In all cases, these ways of describing things and their relationships to one another are based on the “idea of the thing” and are not bound or restricted to keywords. This means that all the various ways that things can be described – alternative terms, synonyms, acronyms or jargon – including in multiple languages, can be used to find or match these ideas or concepts.

When combined with the ability to infer relationships between things – even if not explicitly asserted – search and discovery for semantic technologies literally blows away any and all alternative approaches to search.

Do More

The classic information architecture (IA) diagram relates users to content and context. It is at the nexus of these ideas that actions and actionable information occurs:

Semantic technologies are superior in terms of the ability to capture all forms of content (structured, semi-structured and unstructured) as first-class citizens and to represent it through knowledge graphs (ontologies). Further, the ability to describe this content with multiple labels, languages and descriptors means the “idea of things” is much better captured than via keywords alone.

The explicit accounting of relationships between things with semantic technologies means the ability to capture better context, important for navigation and the reduction of ambiguity. The richness of relationships also means that the way things relate to one another can also be used for grouping, classifying, filtering or finding things.

Users can be better characterized and related to this content and its contexts because of this ability to match metadata to things and relationships. This leads to richer user experiences and the separation of content from presentation, giving the content more power.

In all cases, because of these basic information architecture advantages, the actions that can be taken upon content are far superior in comparison to any alternatives. Unique actions brought by semantic technologies include analysis, graph traversals and answering systems.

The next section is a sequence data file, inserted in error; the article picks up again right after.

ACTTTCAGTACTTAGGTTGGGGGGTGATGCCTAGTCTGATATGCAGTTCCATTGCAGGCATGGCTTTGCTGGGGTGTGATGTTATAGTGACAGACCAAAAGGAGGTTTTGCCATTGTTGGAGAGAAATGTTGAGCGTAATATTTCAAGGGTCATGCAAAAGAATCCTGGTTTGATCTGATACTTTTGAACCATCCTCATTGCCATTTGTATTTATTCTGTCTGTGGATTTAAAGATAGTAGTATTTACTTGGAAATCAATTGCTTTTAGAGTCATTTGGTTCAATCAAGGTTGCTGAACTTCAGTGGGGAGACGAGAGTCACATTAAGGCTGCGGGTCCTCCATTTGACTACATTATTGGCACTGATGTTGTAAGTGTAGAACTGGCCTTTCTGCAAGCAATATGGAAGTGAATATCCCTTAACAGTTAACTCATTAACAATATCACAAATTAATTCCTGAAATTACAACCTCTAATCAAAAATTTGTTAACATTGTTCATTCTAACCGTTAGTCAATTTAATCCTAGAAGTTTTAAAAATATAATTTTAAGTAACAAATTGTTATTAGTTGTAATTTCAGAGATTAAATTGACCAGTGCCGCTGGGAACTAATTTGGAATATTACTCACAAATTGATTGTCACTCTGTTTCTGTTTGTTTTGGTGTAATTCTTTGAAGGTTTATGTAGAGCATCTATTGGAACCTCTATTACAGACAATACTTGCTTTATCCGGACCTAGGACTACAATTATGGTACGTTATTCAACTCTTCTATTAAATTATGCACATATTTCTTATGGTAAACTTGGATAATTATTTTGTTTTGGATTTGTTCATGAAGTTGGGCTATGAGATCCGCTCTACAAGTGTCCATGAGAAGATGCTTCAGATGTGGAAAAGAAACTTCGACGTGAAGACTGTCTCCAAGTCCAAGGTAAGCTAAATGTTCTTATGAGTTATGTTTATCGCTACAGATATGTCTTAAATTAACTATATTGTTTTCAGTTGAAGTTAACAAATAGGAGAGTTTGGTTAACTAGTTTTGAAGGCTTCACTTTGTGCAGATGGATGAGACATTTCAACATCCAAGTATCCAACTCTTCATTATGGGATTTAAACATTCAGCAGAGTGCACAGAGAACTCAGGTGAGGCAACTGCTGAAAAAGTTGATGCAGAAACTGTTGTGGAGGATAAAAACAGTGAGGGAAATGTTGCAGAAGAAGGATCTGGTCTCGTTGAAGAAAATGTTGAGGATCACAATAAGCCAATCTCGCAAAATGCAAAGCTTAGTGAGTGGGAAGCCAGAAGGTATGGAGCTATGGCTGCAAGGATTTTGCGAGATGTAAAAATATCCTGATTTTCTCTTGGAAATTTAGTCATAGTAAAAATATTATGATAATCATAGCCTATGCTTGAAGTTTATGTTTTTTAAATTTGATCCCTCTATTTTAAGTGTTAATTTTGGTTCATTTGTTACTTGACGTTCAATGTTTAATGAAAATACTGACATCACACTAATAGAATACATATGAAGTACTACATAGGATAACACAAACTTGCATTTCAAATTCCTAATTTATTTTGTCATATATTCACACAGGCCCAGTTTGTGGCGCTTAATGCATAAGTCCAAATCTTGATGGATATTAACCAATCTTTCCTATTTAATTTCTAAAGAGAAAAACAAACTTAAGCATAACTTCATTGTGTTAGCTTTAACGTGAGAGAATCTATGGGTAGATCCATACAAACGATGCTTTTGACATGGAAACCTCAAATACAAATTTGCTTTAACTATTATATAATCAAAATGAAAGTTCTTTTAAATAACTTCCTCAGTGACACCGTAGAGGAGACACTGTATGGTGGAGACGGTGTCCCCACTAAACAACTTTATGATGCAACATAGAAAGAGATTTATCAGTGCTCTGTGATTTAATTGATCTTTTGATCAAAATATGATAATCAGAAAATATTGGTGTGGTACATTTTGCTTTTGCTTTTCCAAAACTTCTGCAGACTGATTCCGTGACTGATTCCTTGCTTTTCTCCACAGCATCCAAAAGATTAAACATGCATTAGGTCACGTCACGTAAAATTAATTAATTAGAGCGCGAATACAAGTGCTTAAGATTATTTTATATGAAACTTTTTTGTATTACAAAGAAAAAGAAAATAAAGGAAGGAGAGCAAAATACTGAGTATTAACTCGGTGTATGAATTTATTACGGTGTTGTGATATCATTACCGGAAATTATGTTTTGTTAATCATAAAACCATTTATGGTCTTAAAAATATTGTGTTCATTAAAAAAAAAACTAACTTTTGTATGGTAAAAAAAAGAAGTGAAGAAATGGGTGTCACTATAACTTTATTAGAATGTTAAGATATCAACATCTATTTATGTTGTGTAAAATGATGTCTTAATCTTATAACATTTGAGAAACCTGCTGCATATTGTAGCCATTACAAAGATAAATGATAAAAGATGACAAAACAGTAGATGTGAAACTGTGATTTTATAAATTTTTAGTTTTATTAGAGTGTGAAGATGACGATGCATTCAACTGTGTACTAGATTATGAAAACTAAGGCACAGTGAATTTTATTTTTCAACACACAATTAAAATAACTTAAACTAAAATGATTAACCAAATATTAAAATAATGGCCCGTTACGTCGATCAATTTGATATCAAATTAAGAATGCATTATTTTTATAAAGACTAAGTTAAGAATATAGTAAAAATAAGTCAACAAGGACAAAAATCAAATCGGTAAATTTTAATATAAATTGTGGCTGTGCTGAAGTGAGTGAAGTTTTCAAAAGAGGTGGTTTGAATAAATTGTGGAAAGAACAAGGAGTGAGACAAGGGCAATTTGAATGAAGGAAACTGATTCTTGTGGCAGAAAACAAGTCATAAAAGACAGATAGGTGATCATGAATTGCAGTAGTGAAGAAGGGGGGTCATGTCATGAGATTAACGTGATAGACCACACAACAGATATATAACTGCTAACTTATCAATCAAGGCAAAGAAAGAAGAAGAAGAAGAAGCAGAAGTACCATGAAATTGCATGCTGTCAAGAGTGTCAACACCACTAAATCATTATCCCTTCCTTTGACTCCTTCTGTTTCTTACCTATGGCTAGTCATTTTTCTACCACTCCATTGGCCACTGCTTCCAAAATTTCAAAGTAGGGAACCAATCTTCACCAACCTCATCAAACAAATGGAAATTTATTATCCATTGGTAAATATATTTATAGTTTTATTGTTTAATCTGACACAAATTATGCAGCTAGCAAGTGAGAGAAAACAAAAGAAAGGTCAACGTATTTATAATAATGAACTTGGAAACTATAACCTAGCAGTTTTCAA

But, the ability to do more extends beyond content and context.

The ability of semantic technologies – specifically the RDF data model – to represent all content forms and any possible schema means that any existing content can be represented through a single representation. This makes RDF a form of “universal solvent” in which any content form can be distilled. This has huge implications and advantages.

One advantage is in providing data interoperability. The RDF data model enables any content form or schema to be represented, and the fact that the meanings of things can be mapped to agreed concepts and relationships also means that disparate information sources can be adequately related to one another. The fact that all data has a unique URI identifier means that any information accessible via HTTP can be included. This model with its marriage to ontology graphs leads to an excellent framework for interoperating data.

This same robustness for mapping different data leads to a second advantage, namely, semantic annotation. Concepts may be matched through so-called ontology-based information extraction (OBIE) and entities or things may be matched with named entity recognition (NER). The tags that result from these recognitions can then be placed back into documents via what is known as semantic injection. The result of all of these activities is that the very same content can now be equivalently understood by machines or humans.

The graph orientation of the system and its logic next means that the information structure is computable with unique analysis capabilities. The relationships between things can be understood and inferred, and the graph structures themselves may lead to unique traversal mechanisms and network analysis such as influence, clusters, neighborhoods, connectedness and so forth. No other information structure provides these unique advantages.